- The EU Climate and Energy Package is similar to the Renewables Directive in that it’s costly and is about improving the environment by reducing greenhouse gas emissions. It would be unpopular to scrap it, but it could happen.
- The Capital Requirements Directive IV is a banking regulation, without which business banking could change in the UK, but with regards to the fragile economy we’re likely going to have for the next decade it’s unlikely this won’t be adopted into British law.
Contact industry bodies and check for guidance on what is likely to change or likely to be adopted into UK law. Prepare for any eventualities now.
Pallet Supply & Other Logistic Goods
As with many UK goods, we do import a lot of resource from the EU, including around 50% of the timber we use to make new wooden pallets out of. We’re in the midst of a Timber Crisis this year, so whatever turbulence is kicked up by Brexit, it’s likely to have a knock-on effect in the pallet industry.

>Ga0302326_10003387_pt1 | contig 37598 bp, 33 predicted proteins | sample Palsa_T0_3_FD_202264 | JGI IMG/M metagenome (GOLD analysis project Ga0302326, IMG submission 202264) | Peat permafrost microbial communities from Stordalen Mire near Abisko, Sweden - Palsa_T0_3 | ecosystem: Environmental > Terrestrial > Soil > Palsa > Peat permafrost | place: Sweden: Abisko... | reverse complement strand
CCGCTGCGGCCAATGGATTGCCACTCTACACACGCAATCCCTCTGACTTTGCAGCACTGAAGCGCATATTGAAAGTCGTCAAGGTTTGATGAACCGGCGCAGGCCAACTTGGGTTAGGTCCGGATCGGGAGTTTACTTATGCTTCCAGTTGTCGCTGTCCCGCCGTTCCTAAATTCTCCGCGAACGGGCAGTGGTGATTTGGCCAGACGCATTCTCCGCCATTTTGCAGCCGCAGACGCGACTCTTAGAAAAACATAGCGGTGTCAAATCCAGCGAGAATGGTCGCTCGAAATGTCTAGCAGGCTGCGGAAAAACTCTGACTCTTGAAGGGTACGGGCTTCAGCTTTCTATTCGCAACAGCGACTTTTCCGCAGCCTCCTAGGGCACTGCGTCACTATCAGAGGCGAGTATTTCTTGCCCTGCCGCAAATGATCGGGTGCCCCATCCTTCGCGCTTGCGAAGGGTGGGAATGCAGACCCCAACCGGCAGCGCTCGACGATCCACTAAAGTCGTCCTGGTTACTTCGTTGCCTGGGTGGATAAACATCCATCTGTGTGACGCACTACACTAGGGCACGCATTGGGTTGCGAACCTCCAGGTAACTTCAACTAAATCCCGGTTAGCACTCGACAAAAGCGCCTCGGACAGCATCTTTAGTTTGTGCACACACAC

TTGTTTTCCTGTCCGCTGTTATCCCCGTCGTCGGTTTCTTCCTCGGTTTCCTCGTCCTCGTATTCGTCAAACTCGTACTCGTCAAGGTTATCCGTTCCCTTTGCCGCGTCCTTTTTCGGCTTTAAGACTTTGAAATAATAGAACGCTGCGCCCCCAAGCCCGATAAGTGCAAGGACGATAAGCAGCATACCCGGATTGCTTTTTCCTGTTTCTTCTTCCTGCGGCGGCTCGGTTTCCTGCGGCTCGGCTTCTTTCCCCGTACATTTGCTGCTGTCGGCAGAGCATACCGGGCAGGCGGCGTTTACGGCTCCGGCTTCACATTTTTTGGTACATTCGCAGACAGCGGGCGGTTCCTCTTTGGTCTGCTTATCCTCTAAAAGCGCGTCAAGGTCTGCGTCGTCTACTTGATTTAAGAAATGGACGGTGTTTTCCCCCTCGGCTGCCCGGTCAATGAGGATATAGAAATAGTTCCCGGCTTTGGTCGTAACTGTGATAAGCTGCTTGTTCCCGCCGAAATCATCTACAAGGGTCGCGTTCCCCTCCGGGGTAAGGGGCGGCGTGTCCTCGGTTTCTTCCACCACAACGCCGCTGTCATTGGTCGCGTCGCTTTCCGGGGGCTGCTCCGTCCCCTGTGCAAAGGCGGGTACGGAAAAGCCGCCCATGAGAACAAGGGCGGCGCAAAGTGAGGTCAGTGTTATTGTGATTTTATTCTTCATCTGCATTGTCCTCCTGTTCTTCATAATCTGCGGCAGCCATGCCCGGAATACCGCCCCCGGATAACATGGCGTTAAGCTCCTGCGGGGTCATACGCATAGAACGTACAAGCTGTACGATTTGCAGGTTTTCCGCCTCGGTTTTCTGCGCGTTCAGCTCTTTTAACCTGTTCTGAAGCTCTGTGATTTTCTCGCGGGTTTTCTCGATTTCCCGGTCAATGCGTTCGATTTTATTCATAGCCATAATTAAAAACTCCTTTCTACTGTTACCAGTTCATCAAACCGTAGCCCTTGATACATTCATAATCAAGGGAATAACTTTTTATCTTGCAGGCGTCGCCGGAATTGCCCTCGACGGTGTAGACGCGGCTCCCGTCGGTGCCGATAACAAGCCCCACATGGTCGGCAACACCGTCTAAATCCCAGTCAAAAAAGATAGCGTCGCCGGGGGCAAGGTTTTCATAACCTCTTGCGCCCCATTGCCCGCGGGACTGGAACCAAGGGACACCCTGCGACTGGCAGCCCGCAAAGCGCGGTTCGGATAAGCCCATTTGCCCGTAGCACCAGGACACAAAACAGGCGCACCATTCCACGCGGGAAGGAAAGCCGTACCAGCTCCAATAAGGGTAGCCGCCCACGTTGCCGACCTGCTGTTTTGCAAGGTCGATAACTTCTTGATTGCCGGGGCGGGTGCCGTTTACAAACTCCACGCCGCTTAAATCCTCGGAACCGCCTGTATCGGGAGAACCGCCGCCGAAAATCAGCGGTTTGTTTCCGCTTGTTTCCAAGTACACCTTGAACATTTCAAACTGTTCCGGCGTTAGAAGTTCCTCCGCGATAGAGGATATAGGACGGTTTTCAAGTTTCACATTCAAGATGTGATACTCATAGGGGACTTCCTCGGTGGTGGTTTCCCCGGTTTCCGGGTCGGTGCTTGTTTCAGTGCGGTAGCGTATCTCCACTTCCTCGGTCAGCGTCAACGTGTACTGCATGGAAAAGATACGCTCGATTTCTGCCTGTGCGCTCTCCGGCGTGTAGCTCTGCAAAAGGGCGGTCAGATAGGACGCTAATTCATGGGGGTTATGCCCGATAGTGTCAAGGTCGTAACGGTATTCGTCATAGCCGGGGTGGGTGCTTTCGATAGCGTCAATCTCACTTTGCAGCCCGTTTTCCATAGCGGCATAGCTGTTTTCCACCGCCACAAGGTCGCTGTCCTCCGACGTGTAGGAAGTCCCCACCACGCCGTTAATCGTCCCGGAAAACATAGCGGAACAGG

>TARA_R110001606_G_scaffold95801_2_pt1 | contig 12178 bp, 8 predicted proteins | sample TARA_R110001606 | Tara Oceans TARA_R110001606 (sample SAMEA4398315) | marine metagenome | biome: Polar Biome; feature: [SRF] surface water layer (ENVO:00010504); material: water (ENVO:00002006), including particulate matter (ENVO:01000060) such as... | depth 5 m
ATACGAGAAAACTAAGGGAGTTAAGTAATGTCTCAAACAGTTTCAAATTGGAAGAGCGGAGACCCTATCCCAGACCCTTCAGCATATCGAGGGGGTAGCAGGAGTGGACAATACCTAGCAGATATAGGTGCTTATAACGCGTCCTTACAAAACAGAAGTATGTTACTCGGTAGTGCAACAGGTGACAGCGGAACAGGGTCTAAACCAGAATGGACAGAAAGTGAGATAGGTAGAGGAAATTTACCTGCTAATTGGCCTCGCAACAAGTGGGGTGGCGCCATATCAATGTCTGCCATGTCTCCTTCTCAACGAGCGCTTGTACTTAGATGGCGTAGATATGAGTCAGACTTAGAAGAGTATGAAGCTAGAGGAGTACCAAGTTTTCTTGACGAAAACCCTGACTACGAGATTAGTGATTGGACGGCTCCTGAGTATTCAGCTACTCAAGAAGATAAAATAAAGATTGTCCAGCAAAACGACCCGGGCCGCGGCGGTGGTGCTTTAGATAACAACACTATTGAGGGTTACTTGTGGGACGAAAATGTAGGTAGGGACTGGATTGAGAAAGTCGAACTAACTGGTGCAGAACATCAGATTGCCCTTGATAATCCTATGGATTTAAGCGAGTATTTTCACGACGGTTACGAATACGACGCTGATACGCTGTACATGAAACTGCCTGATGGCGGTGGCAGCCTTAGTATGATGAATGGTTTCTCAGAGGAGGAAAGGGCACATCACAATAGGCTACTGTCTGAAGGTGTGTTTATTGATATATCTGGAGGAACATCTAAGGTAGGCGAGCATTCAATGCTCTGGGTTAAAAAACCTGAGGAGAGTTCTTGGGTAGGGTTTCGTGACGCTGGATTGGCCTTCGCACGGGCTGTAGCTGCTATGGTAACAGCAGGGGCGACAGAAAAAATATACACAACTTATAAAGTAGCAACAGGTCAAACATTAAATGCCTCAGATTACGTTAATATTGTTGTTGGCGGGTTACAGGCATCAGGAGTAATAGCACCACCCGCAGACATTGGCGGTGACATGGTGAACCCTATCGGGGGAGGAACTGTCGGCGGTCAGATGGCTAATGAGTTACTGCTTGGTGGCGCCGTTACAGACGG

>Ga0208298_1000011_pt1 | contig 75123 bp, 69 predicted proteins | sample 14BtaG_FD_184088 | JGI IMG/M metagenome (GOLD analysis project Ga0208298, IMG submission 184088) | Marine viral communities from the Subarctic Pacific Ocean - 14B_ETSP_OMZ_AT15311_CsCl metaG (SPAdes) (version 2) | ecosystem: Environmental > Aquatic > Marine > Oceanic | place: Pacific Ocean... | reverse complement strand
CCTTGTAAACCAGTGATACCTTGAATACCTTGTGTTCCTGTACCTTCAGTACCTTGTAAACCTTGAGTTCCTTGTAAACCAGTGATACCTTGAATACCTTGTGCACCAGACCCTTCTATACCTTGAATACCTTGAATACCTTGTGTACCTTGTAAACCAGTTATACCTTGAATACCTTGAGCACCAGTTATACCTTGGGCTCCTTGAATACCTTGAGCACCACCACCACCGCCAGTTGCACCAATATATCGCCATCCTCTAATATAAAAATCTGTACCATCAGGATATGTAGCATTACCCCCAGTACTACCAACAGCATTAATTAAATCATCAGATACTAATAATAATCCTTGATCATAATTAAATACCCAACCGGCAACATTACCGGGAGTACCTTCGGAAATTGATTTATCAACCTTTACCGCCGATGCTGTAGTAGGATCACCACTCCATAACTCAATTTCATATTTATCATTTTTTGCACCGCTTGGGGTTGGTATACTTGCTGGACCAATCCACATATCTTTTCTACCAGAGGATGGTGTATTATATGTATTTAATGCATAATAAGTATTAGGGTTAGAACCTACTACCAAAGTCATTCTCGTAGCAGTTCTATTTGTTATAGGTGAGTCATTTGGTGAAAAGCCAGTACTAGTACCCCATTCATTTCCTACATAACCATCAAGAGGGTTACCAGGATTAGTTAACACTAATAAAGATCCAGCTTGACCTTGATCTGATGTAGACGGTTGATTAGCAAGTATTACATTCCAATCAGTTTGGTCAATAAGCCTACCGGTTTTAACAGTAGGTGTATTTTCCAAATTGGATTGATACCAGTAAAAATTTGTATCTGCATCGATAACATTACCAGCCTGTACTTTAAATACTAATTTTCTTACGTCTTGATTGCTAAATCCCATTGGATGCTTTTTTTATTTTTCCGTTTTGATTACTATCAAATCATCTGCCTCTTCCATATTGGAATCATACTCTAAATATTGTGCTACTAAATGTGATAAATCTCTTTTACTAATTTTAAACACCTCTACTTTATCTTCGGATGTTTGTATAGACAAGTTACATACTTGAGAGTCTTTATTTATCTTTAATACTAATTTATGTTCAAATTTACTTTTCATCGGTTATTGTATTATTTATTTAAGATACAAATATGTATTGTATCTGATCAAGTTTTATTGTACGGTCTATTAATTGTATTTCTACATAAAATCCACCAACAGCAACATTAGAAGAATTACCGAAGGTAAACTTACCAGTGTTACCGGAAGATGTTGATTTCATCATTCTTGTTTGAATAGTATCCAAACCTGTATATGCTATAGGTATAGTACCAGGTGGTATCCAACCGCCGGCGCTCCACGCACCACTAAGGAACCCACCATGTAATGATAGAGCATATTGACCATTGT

As far as pallets are concerned, demand is high, so it’s critical that you keep good communication between your company and your pallet partner. Try to let us know your requirements a little further in advance, and have any pallets not in use collected by our team to ensure efficiency.
Now is a perfect time to book in a consultation with our directors who will assess your pallet needs regarding supply, pickup and repair to help your business get ahead of the curve.
And for other logistic goods that you frequently use, set out a document detailing where your goods come from, investigate who supplies them, and who the suppliers suppliers are, where they’re manufactured, do they rely on imported parts? If they’re imported or you expect there could be a supply issue in the event of a no-deal Brexit, find a UK-based backup supply if available or plan how you will manage without.
Preparing for Brexit is all about planning, those who plan will come out stronger. And in the event of a no-deal Brexit, the survival of your business may depend on your own no-deal plan being in-place.